“Patriots by a million.”

If you live in New England, there’s a pretty good chance you’ve heard somebody say that this week.

Heck, there’s a pretty good chance you’ve said that this week.

And really, who can blame you?

Deflategate is officially dead. Tom Brady has made his return to the Patriots after a four-game suspension. That’s great news for the Patriots and awful news for their opponents. 

The 39-year-old Brady doesn’t need added motivation. His commitment to winning and desire to remain at the top of his game has been noted, to say the least. But if you don’t think Deflategate has lit a fire under his you-know-what, you aren’t paying attention.

Queue the Browns, perhaps the most pathetic, depressing team in NFL history. As if a matchup against the Patriots isn’t tough enough as it is — though the Browns have actually competed with the Pats over the last two meetings — they now have to deal with a pissed off Brady on top of it all.

If Brady needs to ease back into playing shape for a week, could you ask for a better opponent to do that against? We’ll find out.

Brady to the rescue?

Brady is nothing more than a system quarterback, eh? Well, that system failed epically last Sunday against the Buffalo Bills, where the Patriots were shut out for the first time at home since 1993. It was in those 60 minutes of football that fans got a real taste of the dark, depressing state of football without Brady. Through four games the Patriots rank 19th in total offense, averaging 346.3 yards per game — worse than the Browns. And much of that offense has been on the ground, where behind LeGarrette Blount the Pats average 135.5 yards per game, third in the NFL. Expect the ball to fly more. Rob Gronkowski has not been unleashed yet, but you have to think he’s improving by the day, and with Brady back, the two could very well connect on their 65th touchdown. Gronkowski is two touchdowns away from tying the all-time Patriots touchdown record, held by Stanley Morgan.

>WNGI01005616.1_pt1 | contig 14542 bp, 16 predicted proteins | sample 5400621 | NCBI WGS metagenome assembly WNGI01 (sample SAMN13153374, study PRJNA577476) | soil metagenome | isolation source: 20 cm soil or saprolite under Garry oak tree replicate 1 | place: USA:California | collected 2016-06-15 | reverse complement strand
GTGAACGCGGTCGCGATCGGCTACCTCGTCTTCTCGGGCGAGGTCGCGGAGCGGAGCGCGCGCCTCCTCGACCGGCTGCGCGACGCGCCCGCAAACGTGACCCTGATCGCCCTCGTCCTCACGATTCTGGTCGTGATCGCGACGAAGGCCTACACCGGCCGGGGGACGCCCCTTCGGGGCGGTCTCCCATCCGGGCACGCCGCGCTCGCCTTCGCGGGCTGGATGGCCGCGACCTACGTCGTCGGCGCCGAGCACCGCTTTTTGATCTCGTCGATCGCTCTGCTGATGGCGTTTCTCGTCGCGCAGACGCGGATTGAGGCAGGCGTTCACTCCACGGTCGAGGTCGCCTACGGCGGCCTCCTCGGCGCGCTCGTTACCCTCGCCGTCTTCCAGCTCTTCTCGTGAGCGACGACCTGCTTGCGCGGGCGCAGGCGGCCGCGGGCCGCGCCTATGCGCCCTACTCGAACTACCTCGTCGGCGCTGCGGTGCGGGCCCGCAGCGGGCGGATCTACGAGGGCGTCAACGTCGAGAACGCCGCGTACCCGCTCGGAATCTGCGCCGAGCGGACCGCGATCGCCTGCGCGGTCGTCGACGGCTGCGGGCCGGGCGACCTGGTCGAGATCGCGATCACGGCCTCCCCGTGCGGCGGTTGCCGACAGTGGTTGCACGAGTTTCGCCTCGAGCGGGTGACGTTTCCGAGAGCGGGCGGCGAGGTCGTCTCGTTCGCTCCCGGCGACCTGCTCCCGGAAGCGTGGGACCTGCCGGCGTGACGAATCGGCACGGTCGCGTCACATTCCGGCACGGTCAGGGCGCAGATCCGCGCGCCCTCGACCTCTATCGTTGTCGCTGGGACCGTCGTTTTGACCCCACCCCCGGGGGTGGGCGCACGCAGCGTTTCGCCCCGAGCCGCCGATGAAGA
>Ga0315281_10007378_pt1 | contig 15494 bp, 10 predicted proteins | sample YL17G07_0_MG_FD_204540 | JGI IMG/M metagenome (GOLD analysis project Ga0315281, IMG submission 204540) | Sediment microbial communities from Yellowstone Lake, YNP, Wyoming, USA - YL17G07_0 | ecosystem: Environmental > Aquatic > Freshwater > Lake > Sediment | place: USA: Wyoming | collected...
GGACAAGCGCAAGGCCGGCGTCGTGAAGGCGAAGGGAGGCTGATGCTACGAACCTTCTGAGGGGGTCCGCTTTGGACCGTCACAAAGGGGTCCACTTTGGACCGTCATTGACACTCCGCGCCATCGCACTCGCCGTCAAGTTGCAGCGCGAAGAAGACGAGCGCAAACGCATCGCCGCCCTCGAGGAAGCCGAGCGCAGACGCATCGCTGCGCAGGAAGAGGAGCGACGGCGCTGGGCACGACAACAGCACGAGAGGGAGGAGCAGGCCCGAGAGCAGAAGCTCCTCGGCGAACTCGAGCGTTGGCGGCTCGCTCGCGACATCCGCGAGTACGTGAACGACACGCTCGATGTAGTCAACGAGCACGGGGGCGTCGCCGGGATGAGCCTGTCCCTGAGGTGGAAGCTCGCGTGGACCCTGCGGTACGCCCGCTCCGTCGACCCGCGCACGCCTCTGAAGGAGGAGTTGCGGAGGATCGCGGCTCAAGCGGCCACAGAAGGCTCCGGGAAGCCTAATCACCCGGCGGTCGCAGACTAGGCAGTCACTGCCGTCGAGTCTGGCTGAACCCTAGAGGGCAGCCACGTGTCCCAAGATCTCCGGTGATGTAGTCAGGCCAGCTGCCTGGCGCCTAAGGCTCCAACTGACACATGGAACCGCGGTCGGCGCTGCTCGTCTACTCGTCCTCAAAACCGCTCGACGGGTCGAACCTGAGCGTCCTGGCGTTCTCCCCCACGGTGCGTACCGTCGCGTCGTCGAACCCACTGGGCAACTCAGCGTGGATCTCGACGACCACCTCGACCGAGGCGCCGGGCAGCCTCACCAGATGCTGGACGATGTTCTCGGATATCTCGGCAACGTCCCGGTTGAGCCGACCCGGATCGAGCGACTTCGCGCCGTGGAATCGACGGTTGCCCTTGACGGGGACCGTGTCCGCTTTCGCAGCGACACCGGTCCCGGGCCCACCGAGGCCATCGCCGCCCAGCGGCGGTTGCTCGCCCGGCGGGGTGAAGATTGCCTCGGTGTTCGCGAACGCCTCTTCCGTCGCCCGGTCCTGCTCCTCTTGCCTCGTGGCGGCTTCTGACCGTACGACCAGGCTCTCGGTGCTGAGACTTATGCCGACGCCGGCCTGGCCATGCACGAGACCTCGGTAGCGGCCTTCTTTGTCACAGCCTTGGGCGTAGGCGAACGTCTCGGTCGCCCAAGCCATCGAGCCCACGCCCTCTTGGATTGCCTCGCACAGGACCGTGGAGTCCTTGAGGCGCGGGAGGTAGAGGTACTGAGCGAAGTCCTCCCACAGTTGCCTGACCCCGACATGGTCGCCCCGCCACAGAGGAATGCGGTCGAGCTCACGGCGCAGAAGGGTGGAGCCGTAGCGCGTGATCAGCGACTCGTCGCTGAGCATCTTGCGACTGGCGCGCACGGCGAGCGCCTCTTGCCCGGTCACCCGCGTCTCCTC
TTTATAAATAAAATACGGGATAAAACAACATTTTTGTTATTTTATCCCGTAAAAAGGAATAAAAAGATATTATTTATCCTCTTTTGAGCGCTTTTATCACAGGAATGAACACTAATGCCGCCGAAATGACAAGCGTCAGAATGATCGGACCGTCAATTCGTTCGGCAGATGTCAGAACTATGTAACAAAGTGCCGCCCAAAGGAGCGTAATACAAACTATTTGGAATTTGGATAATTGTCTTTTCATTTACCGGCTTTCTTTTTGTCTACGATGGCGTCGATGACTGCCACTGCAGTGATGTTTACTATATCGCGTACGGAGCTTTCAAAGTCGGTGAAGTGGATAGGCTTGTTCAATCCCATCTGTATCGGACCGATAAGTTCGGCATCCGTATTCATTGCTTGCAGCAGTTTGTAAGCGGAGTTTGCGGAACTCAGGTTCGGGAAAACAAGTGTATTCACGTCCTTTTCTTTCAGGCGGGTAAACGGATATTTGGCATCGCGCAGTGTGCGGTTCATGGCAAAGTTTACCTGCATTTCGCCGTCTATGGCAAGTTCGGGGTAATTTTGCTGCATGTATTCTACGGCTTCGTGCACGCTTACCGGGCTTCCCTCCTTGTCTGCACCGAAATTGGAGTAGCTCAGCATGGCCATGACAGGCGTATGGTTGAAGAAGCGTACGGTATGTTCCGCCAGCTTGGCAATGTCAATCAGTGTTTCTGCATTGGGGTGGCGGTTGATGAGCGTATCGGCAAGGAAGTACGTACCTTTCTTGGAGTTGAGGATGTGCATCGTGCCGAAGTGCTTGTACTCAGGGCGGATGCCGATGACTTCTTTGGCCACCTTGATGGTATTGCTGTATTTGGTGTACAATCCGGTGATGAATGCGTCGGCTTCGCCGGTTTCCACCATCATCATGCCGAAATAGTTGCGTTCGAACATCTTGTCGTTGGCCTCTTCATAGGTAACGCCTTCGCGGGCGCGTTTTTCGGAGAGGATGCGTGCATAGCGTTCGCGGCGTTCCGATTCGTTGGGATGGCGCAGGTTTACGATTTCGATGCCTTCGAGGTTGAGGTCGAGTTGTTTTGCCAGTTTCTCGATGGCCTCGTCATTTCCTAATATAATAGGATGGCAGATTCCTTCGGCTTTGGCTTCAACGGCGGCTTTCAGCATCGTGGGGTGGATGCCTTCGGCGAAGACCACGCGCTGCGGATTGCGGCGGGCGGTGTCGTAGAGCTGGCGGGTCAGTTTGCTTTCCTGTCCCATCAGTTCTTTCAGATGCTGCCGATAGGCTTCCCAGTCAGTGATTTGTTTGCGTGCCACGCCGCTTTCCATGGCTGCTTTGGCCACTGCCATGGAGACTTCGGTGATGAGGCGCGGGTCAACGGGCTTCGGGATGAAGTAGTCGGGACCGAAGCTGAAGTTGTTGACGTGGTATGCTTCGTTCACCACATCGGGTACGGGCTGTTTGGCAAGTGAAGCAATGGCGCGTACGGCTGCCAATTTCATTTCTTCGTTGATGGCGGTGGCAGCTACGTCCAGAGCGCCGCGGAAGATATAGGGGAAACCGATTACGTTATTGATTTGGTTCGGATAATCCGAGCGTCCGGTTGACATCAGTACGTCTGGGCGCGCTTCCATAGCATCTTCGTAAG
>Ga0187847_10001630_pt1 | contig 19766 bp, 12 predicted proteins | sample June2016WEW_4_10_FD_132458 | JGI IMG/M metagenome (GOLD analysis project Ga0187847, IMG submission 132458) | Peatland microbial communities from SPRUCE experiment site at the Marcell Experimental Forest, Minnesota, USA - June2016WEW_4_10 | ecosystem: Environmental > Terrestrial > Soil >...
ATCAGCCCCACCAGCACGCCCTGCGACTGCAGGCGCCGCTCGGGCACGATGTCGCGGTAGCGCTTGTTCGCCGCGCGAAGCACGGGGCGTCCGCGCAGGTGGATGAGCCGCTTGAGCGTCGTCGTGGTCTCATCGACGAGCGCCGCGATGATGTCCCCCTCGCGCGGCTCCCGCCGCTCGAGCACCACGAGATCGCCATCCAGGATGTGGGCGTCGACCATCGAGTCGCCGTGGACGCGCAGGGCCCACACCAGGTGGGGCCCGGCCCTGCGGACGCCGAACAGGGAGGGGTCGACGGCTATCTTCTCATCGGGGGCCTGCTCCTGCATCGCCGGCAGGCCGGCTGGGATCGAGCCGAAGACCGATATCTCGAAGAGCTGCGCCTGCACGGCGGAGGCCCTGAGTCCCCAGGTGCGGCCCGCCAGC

What can the Browns do?

The RG3 experiment went just about exactly as planned — with him ending up on the injured reserve. Then backup Josh McCown broke his collarbone. That put rookie Cody Kessler in charge at the quarterback spot. Not ideal. Like the Pats, the Browns have leaned on their run game. Isaiah Crowell goes into Sunday’s game with three touchdowns, averaging 6.5 yards per carry and a little less than 100 yards per game. He drew high praise from Patriots defensive coordinator Matt Patricia earlier this week. “I mean, you’re talking about one of the best backs in the league,” Patricia told reporters. “This guy is an explosive runner, he’s got good vision, he’s got really good feet and balance.” The Browns also use Duke Johnson Jr., someone Patricia says gives the Browns a good complement of backs. Of course, it’s tough to focus on the run when playing from behind.

Battle in the trenches

Bill Belichick said that “nothing was good enough” last week against the Bills. You won’t find anybody disagreeing with that. On one hand, the Bills only scored 16 points against the Patriots defense, but on the other, Tyrod Taylor finished 27-for-39 and the Bills converted on seven of 15 third-downs. Getting to the rookie Kessler and making him uncomfortable is going to be key for the Pats. Chris Long has arguably been the defensive MVP so far this season for New England. Jabaal Sheard will also be busy, and Rob Ninkovich is the “other” Patriot returning from suspension. But Cleveland has a strong offensive line, too. “Joe Thomas, [Joel] Bitonio — those two guys are about probably as good as we’ll see on one side of the line,” Belichick told reporters.